Dr. Sharpe is the George Fabyan Professor of Comparative Pathology, Chair of the Department of Immunology at Harvard Medical School, and Co-Director of the Evergrande Center for Immunologic Diseases at Harvard Medical School and Brigham and Women’s Hospital. She is a member of the Department of Pathology at Brigham and Women’s Hospital, a Member of the Broad Institute of MIT and Harvard, Leader of the Cancer Immunology Program at the Dana-Farber/Harvard Cancer Center. Dr. Sharpe earned her medical degree and doctorate from Harvard Medical School and completed her residency in pathology at Brigham and Women’s Hospital. She is a member of the National Academy of Sciences and the National Academy of Medicine. Dr. Sharpe is the 2014 recipient of the William B. Coley Award for Distinguished Research in Tumor Immunology, the 2017 recipient of the Warren Alpert Foundation Prize for her contributions to the discovery of the PD-1 pathway, and a fellow of the AACR.
The Smalley Memorial Award, established by SITC in 2005 and awarded annually to a clinician or scientist who has significantly contributed to the advancement of research in the field of cancer immunotherapy, is named in honor of the past SITC president and charter member of the society.
Previous recipients of the Smalley Award are: Olivera J. Finn, PhD; Philip D. Greenberg, MD; Paul M. Sondel, MD, PhD; Suzanne L. Topalian, MD; Tasuku Honjo, MD, PhD; Giorgio Trinchieri, MD; Carl H. June, MD; Theresa L. Whiteside, PhD; Ralph M. Steinman, MD; James P. Allison, PhD; Isaiah J. Fidler; DVM, PhD; Giorgio Parmiani, MD; Ernest Borden, MD; Ronald Levy, MD, and Steven A. Rosenberg, MD, PhD.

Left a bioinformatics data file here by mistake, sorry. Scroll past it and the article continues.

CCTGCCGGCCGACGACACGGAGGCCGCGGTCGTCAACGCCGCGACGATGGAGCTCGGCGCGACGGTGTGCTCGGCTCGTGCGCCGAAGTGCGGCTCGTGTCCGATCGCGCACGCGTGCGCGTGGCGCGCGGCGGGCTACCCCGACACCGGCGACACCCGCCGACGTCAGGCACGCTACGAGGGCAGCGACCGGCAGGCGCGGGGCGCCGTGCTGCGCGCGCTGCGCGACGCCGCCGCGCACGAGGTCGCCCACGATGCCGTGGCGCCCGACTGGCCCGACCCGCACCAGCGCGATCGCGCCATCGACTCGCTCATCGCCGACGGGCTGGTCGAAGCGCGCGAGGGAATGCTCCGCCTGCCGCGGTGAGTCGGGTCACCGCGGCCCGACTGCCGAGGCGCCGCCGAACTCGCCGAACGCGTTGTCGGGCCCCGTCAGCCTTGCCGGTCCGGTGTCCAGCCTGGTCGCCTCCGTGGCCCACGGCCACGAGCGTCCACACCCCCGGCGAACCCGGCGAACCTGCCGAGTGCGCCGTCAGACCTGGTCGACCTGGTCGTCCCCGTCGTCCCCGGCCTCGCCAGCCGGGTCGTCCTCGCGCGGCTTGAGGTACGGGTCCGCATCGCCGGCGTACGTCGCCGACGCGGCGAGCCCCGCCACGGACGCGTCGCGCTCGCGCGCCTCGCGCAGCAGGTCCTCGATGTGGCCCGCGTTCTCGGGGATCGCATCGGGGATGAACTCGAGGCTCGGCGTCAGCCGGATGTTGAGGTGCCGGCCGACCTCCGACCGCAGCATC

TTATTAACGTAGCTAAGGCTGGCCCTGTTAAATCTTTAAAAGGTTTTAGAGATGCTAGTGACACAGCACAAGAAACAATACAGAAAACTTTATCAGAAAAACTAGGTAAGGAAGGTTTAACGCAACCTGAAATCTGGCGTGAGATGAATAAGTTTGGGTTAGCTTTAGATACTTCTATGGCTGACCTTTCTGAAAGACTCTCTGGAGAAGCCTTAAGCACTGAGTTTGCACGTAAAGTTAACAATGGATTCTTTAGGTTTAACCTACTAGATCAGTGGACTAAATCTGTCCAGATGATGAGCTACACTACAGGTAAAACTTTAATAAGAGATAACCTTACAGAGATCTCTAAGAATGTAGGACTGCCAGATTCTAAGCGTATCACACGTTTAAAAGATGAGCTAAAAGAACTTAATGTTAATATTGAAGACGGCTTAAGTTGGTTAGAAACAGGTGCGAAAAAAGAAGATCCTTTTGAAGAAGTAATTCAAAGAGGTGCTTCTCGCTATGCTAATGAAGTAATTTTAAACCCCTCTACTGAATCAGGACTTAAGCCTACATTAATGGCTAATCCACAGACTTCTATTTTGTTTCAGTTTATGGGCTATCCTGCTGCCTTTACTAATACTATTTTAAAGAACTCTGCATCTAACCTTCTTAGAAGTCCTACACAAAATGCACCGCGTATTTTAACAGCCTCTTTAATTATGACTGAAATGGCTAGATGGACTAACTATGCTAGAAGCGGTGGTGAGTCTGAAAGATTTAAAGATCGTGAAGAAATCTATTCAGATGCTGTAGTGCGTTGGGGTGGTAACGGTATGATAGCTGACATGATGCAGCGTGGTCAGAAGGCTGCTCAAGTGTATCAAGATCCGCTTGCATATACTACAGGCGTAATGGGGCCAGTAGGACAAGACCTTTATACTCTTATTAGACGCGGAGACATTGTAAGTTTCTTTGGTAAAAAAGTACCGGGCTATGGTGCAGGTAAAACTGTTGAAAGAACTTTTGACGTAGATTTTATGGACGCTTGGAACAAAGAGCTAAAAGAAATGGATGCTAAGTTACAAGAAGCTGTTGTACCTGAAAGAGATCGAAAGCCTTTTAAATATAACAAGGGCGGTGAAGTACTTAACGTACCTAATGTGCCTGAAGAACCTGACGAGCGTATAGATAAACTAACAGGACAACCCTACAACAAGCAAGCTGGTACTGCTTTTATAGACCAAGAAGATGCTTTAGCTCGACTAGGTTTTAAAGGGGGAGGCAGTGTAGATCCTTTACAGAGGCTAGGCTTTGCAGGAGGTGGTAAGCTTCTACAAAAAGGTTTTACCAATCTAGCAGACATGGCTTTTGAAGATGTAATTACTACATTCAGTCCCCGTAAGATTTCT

Established in 1984, the Society for Immunotherapy of Cancer (SITC) is a nonprofit organization of medical professionals dedicated to improving cancer patient outcomes by advancing the development, science and application of cancer immunotherapy and tumor immunology. SITC is comprised of influential basic and translational scientists, practitioners, health care professionals, government leaders and industry professionals around the globe. Through educational initiatives that foster scientific exchange and collaboration among leaders in the field, SITC aims to one day make the word “cure” a reality for cancer patients everywhere. Learn more about SITC, our educational offerings and other resources at sitcancer.org and follow us on Twitter, LinkedIn, Facebook and YouTube.